My recent foray back through the wardrobe doors was propelled, in part, by the much-anticipated cinematic release of The Lion, The Witch, and the Wardrobe. Sitting in the darkened theater, I was tranfixed and delighted with the faithful translation of book to screen. The director did not, as I feared, attempt to remove Christian elements from the narrative, nor did he place undue emphasis on them. As Lewis did, he merely set the story in motion and left the audience to draw from it what they would. As the battle raged onscreen between the forces of the White Witch and the outnumbered Narnians, my heart swelled with the fierce happiness of knowing that I have chosen the right side (are we still allowed to say “right” and “wrong”?) and the feeling that I could gladly ride to conquest or calamity at the word of the One who gave all to save me. At the same time, I ached for those who don’t have that certainty, and inwardly I resolved to be more courageous in reaching out to them with the Lion’s invitation. More than anything, I wondered about those who missed out on the symbolism altogether, who truly saw nothing on the screen but talking animals and flashing swords. Are they just waiting for someone to come along and help them fit the pieces together? Some are, I know. Others, though, are like Digory’s Uncle Andrew, of whom Aslan said, “he has made himself unable to hear my voice. If I spoke to him, he would hear only growlings and roarings. Oh Adam’s sons, how cleverly you defend yourselves against all that might do you good!”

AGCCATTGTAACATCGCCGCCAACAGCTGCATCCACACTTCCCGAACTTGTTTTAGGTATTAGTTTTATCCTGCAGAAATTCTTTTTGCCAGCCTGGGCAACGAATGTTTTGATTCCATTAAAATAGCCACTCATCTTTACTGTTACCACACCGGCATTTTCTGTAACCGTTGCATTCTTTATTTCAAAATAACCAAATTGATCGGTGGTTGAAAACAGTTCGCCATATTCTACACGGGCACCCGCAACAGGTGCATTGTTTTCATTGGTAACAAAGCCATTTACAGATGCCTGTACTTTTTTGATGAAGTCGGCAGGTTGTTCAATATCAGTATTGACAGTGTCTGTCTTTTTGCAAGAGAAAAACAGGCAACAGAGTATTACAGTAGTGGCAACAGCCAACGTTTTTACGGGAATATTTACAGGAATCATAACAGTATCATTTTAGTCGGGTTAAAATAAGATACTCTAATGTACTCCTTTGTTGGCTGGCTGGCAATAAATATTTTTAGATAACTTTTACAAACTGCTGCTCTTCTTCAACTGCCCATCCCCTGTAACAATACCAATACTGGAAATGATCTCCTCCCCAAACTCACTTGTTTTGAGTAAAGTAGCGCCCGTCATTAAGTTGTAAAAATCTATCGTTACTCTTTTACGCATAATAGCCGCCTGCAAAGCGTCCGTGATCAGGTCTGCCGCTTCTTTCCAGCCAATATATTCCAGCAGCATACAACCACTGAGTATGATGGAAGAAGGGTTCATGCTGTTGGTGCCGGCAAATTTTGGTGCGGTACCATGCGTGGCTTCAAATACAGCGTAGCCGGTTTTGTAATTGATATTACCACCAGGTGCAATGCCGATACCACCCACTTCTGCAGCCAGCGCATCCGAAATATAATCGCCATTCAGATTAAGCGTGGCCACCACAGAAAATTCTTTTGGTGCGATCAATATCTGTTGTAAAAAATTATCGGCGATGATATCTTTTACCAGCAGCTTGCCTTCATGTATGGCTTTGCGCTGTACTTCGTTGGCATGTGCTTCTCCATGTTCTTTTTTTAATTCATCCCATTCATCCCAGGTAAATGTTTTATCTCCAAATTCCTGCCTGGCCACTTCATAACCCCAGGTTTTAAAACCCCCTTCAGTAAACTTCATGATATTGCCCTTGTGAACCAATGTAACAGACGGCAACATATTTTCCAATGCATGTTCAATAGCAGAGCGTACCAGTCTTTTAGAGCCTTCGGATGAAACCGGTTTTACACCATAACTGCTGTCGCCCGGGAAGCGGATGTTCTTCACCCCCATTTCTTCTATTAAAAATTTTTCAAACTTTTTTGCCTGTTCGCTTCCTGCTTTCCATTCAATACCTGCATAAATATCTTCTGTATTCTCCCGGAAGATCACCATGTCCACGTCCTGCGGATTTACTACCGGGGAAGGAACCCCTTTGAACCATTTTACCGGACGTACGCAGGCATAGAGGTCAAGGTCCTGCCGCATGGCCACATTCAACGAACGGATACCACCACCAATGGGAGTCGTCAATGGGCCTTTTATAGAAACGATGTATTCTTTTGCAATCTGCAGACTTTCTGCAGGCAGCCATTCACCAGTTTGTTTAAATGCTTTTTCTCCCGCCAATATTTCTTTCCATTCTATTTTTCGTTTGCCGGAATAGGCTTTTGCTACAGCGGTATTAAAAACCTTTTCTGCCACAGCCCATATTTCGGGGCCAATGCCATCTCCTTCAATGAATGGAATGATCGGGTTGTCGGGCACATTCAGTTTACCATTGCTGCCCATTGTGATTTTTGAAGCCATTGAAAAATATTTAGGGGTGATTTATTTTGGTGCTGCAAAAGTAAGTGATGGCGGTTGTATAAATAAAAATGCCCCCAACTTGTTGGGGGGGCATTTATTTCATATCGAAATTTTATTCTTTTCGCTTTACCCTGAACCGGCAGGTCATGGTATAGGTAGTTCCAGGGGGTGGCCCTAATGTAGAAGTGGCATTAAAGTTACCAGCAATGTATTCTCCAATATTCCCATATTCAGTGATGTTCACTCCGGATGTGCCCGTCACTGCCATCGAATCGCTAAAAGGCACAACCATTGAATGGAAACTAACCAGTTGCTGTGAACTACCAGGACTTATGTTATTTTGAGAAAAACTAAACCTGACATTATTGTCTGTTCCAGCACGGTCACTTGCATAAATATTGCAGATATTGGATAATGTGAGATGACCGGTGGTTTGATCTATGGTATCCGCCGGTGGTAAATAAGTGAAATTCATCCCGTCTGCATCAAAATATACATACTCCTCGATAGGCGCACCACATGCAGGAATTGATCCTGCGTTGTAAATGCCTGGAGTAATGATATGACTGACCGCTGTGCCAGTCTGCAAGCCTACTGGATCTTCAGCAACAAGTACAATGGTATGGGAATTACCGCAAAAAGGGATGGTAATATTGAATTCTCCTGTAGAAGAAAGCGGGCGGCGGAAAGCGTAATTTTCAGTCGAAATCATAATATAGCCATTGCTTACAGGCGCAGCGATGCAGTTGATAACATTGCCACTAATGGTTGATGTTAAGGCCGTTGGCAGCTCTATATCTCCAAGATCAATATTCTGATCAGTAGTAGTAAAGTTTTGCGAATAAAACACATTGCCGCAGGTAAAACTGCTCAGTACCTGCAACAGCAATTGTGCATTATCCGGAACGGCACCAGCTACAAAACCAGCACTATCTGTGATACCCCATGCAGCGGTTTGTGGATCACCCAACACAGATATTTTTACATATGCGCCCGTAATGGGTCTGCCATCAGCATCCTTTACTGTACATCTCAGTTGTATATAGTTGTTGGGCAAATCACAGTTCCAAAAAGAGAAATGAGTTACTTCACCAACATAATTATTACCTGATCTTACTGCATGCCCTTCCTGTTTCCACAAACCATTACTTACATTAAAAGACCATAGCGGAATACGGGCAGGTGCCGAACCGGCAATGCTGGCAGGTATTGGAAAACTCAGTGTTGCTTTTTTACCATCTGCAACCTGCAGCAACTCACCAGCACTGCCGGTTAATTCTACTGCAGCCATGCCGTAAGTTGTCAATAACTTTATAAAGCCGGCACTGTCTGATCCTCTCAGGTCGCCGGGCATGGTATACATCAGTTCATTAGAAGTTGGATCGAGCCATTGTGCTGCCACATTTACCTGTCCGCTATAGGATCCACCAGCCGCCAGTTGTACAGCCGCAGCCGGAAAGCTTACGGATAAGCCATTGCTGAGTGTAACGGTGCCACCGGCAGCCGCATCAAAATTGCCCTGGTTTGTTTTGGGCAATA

If you’ve never read The Chronicles of Narnia, or if it’s been a while, I encourage you to pick them up, no matter what your age.The story is fantastic, but it is our story. And if you want to hear the Lion’s voice, you will.

“And as He spoke He no longer looked to them like a lion; but the things that began to happen after that were so great and beautiful that I cannot write them. And for us this is the end of all the stories, and we can most truly say that they all lived happily ever after. But for them it was only the beginning of the real story. All their life in this world and all their adventures in Narnia had only been the cover and the title page: now at last they were beginning Chapter One of the Great Story which no one on earth has read: which goes on forever: in which every chapter is better than the one before.”

Getting There Is Half the Fun